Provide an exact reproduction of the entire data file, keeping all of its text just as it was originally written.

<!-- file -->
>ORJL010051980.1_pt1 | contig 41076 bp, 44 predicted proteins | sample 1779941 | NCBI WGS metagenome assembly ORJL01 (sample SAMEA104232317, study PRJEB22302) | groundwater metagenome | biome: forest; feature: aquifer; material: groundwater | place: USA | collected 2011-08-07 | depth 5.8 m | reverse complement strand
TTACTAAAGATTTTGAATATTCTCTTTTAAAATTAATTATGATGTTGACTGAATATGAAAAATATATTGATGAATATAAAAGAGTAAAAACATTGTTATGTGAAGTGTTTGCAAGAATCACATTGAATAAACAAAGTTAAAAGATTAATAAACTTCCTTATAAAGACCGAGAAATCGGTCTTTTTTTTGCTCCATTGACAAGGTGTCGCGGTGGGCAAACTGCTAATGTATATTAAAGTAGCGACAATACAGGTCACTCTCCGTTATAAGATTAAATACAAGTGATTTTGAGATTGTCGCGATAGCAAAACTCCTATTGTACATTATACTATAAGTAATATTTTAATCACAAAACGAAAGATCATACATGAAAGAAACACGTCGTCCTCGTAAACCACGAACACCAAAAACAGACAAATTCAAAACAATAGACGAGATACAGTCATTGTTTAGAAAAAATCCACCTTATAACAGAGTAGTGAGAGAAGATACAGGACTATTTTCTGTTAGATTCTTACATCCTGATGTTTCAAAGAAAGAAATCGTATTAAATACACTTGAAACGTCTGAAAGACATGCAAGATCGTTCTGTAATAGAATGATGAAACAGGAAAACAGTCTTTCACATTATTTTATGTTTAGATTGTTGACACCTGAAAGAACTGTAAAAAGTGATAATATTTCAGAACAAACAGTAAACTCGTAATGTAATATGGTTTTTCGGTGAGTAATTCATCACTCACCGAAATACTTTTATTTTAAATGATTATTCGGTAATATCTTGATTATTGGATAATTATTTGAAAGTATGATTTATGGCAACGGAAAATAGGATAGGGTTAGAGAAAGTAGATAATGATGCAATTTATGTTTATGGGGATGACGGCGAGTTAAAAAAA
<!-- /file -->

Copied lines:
>ORJL010051980.1_pt1 | contig 41076 bp, 44 predicted proteins | sample 1779941 | NCBI WGS metagenome assembly ORJL01 (sample SAMEA104232317, study PRJEB22302) | groundwater metagenome | biome: forest; feature: aquifer; material: groundwater | place: USA | collected 2011-08-07 | depth 5.8 m | reverse complement strand
TTACTAAAGATTTTGAATATTCTCTTTTAAAATTAATTATGATGTTGACTGAATATGAAAAATATATTGATGAATATAAAAGAGTAAAAACATTGTTATGTGAAGTGTTTGCAAGAATCACATTGAATAAACAAAGTTAAAAGATTAATAAACTTCCTTATAAAGACCGAGAAATCGGTCTTTTTTTTGCTCCATTGACAAGGTGTCGCGGTGGGCAAACTGCTAATGTATATTAAAGTAGCGACAATACAGGTCACTCTCCGTTATAAGATTAAATACAAGTGATTTTGAGATTGTCGCGATAGCAAAACTCCTATTGTACATTATACTATAAGTAATATTTTAATCACAAAACGAAAGATCATACATGAAAGAAACACGTCGTCCTCGTAAACCACGAACACCAAAAACAGACAAATTCAAAACAATAGACGAGATACAGTCATTGTTTAGAAAAAATCCACCTTATAACAGAGTAGTGAGAGAAGATACAGGACTATTTTCTGTTAGATTCTTACATCCTGATGTTTCAAAGAAAGAAATCGTATTAAATACACTTGAAACGTCTGAAAGACATGCAAGATCGTTCTGTAATAGAATGATGAAACAGGAAAACAGTCTTTCACATTATTTTATGTTTAGATTGTTGACACCTGAAAGAACTGTAAAAAGTGATAATATTTCAGAACAAACAGTAAACTCGTAATGTAATATGGTTTTTCGGTGAGTAATTCATCACTCACCGAAATACTTTTATTTTAAATGATTATTCGGTAATATCTTGATTATTGGATAATTATTTGAAAGTATGATTTATGGCAACGGAAAATAGGATAGGGTTAGAGAAAGTAGATAATGATGCAATTTATGTTTATGGGGATGACGGCGAGTTAAAAAAA